Pedestrian bridge studied

The bridge location would be where the old highway used to go, just a few metres away from where the Highway 3 bridge is.

Grace McGregor

Built it and they will come. That is the mantra for Grace McGregor, RDKB director for Christina Lake, and the pedestrian bridge she and others hope to erect.

The bridge location would be where the old highway used to go, just a few metres away from where the Highway 3 bridge is.

“We want people to be able to go for a walk, stop at the Welcome Centre if they want, come down here, go across and they could go up to the pickle ball and the exercise area and community hall, and loop around and come back,” said McGregor from the bridge site. “A lot of people do walk and they walk over and get the mail or to the store but a lot don’t like that (Highway 3) bridge.”

McGregor said she’s been using the Highway 3 bridge since it was built in 1962 and it’s never been pleasant to walk on. “It also doesn’t have much room for wheelchairs and scooters,” she said, “and it’s dangerous for kids. It’s also dangerous for kids to cross the highway. We’ve been trying to get the Ministry of Transportation for eons trying to get either some caution lights up there or a crosswalk and we continue to work on that.”

McGregor said the pedestrian bridge has been in the works for several years.

“When we at parks and recreation started talking about this years ago, this was John Pratt’s dream,” she said. “Even before we had a parks and rec, John was part of a committee and they actually had some plans for a walking trail. His family continues to hold that dream. I too agree it would be really nice if we could do it. How are we going to do it is a big issue.”

McGregor said the bridge would cost about $1.2 million. “Do we have that kind of money? Absolutely not. Am I going to tax for that? Absolutely not,” she said. “When the grants come down it’s all about being shovel-ready or shelf-ready. We want this to be engineered and ready so if there are grants out there we want to be ready to apply.”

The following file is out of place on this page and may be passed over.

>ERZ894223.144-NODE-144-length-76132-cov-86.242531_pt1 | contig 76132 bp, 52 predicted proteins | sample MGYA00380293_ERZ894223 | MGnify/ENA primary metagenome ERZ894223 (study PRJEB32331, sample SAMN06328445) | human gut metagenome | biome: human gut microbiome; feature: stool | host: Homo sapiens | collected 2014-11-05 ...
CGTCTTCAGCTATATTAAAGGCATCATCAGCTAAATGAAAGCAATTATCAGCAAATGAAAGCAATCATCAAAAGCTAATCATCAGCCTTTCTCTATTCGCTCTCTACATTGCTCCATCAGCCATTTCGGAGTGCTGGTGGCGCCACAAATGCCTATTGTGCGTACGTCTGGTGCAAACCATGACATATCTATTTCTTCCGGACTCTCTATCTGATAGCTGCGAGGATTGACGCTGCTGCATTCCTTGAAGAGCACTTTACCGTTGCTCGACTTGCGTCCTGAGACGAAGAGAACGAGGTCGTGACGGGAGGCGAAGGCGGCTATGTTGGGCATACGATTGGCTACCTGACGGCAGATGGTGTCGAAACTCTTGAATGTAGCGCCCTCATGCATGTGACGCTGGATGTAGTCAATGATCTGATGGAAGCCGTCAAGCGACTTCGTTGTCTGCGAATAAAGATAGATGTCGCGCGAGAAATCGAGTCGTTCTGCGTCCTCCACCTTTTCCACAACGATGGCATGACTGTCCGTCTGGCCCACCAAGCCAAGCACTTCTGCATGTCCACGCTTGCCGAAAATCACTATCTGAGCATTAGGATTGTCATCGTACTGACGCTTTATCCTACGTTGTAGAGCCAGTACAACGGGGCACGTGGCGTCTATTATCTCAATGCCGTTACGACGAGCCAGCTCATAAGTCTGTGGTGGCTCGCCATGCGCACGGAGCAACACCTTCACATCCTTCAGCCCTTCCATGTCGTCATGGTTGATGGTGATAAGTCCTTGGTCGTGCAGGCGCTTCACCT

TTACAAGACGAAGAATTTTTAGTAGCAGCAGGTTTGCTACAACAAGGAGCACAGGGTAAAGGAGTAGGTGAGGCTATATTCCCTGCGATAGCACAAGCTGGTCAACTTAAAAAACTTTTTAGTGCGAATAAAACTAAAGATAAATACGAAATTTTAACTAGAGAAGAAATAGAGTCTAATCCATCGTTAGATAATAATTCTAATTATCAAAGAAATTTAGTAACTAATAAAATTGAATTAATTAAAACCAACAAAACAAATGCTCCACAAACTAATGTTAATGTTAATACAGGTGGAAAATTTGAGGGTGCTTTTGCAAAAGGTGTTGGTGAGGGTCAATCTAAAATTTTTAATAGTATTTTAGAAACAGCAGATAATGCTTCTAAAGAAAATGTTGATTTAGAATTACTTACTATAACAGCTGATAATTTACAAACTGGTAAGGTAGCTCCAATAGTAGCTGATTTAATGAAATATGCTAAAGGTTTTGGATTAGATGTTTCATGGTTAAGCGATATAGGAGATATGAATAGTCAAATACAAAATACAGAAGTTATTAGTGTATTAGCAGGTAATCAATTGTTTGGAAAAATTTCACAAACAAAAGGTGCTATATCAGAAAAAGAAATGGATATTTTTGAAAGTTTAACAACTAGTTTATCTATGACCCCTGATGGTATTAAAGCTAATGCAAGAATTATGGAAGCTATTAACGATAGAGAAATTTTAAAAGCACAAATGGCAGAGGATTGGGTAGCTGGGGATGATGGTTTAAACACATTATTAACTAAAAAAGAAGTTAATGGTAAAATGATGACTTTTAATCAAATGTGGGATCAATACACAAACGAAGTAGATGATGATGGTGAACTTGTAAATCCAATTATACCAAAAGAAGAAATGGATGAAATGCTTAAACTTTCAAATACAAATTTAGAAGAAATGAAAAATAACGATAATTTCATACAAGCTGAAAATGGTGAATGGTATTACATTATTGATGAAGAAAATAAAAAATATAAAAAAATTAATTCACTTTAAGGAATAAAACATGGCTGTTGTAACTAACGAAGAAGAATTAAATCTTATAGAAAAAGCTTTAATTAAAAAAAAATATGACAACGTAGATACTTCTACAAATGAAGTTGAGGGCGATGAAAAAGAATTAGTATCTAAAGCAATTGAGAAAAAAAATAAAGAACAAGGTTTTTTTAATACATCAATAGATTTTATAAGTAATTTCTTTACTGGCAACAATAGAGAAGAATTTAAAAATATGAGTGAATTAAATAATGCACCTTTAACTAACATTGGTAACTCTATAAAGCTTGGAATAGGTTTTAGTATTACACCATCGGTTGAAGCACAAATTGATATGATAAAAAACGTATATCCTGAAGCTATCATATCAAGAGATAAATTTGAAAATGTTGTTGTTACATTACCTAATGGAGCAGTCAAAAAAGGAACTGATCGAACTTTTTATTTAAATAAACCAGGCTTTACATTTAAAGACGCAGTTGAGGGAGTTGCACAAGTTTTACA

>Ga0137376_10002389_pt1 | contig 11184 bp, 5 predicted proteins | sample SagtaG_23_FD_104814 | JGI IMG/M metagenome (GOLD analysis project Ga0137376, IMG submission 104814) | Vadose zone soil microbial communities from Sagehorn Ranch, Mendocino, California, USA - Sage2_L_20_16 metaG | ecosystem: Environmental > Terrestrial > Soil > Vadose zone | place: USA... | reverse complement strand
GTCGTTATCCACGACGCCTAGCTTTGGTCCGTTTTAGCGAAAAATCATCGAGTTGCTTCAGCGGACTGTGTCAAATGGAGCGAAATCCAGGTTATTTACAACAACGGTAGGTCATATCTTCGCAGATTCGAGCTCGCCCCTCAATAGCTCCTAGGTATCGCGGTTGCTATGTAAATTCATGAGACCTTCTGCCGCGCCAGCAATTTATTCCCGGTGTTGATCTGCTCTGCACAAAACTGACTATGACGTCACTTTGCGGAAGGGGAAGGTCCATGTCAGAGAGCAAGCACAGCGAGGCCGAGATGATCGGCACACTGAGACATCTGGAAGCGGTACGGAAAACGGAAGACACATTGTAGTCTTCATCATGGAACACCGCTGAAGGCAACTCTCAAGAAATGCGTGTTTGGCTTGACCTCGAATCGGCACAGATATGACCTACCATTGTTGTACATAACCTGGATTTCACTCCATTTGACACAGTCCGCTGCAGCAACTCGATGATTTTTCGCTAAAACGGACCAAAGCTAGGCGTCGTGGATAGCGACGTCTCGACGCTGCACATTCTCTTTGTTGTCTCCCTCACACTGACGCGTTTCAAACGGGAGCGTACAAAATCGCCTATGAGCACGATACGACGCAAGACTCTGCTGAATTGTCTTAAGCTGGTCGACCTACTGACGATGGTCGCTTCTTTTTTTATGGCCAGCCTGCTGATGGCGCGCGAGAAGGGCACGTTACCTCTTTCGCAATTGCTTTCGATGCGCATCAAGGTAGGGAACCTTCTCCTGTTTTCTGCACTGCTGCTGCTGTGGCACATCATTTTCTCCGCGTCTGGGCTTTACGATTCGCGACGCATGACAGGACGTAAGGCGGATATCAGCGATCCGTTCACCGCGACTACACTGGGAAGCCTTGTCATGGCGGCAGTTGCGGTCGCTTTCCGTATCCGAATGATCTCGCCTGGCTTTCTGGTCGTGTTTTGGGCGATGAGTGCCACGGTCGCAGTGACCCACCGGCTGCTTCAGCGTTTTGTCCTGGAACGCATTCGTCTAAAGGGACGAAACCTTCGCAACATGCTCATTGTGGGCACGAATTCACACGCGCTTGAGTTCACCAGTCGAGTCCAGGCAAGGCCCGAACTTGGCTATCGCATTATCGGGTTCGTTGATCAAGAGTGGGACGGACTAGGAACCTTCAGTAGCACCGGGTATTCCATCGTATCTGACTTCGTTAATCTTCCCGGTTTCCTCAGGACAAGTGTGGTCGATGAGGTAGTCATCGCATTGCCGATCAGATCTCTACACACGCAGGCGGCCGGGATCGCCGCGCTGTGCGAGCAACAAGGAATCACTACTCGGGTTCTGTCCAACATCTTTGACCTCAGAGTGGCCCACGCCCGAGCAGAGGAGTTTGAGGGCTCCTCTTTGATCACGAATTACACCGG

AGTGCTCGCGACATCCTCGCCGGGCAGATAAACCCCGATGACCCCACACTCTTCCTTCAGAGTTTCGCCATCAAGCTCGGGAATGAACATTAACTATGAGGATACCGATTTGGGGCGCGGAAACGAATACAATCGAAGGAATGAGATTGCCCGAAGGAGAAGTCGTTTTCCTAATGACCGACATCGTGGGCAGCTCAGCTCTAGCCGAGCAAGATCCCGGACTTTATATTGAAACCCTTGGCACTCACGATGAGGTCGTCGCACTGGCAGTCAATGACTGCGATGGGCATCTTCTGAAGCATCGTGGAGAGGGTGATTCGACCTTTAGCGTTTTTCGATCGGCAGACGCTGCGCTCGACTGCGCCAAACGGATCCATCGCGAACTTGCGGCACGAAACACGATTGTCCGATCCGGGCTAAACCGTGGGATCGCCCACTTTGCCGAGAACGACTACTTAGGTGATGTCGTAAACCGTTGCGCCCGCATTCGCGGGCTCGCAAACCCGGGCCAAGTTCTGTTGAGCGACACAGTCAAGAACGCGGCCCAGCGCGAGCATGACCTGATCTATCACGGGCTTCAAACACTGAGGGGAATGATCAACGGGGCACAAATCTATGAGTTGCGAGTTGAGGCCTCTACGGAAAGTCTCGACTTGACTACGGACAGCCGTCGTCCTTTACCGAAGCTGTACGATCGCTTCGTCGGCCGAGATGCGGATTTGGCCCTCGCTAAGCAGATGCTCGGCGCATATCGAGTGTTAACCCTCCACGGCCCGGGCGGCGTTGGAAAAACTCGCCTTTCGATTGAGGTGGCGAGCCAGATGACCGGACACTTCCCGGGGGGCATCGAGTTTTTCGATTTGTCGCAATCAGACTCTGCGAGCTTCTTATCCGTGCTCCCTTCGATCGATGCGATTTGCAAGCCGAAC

McGregor reiterated that they would not raise taxes in Christina Lake to pay for the pedestrian bridge project.

Not everyone at the Lake is in favour of the project. Some of the residents living on the road to the proposed bridge site do not want increase foot traffic in their neighbourhood.

McGregor said that there are also some that would like to see the pedestrian bridge on the other side of the highway since there is no crosswalk in the area.

In order to gauge public opinion, the RDKB held an open house at Christina Lake on Aug. 20 at the community hall. There was also an online survey on the RDKB website.

“We wanted to have the public meeting to put it all together so we could see who would benefit, how many people are in favour, how many are dead set against it,” said McGregor.

McGregor said they are still compiling the results and expect to complete the feasibility study in October.

“I think we’ve been successful in talking to people,” she said. “We’ve had it on the website, we’ve sat down with people one on one, we’ve had people fill out forms, we had the public meeting. I don’t think we can do much more. That’s all part of the process. It looks really good when you apply for a grant that you’ve actually talked to your community.”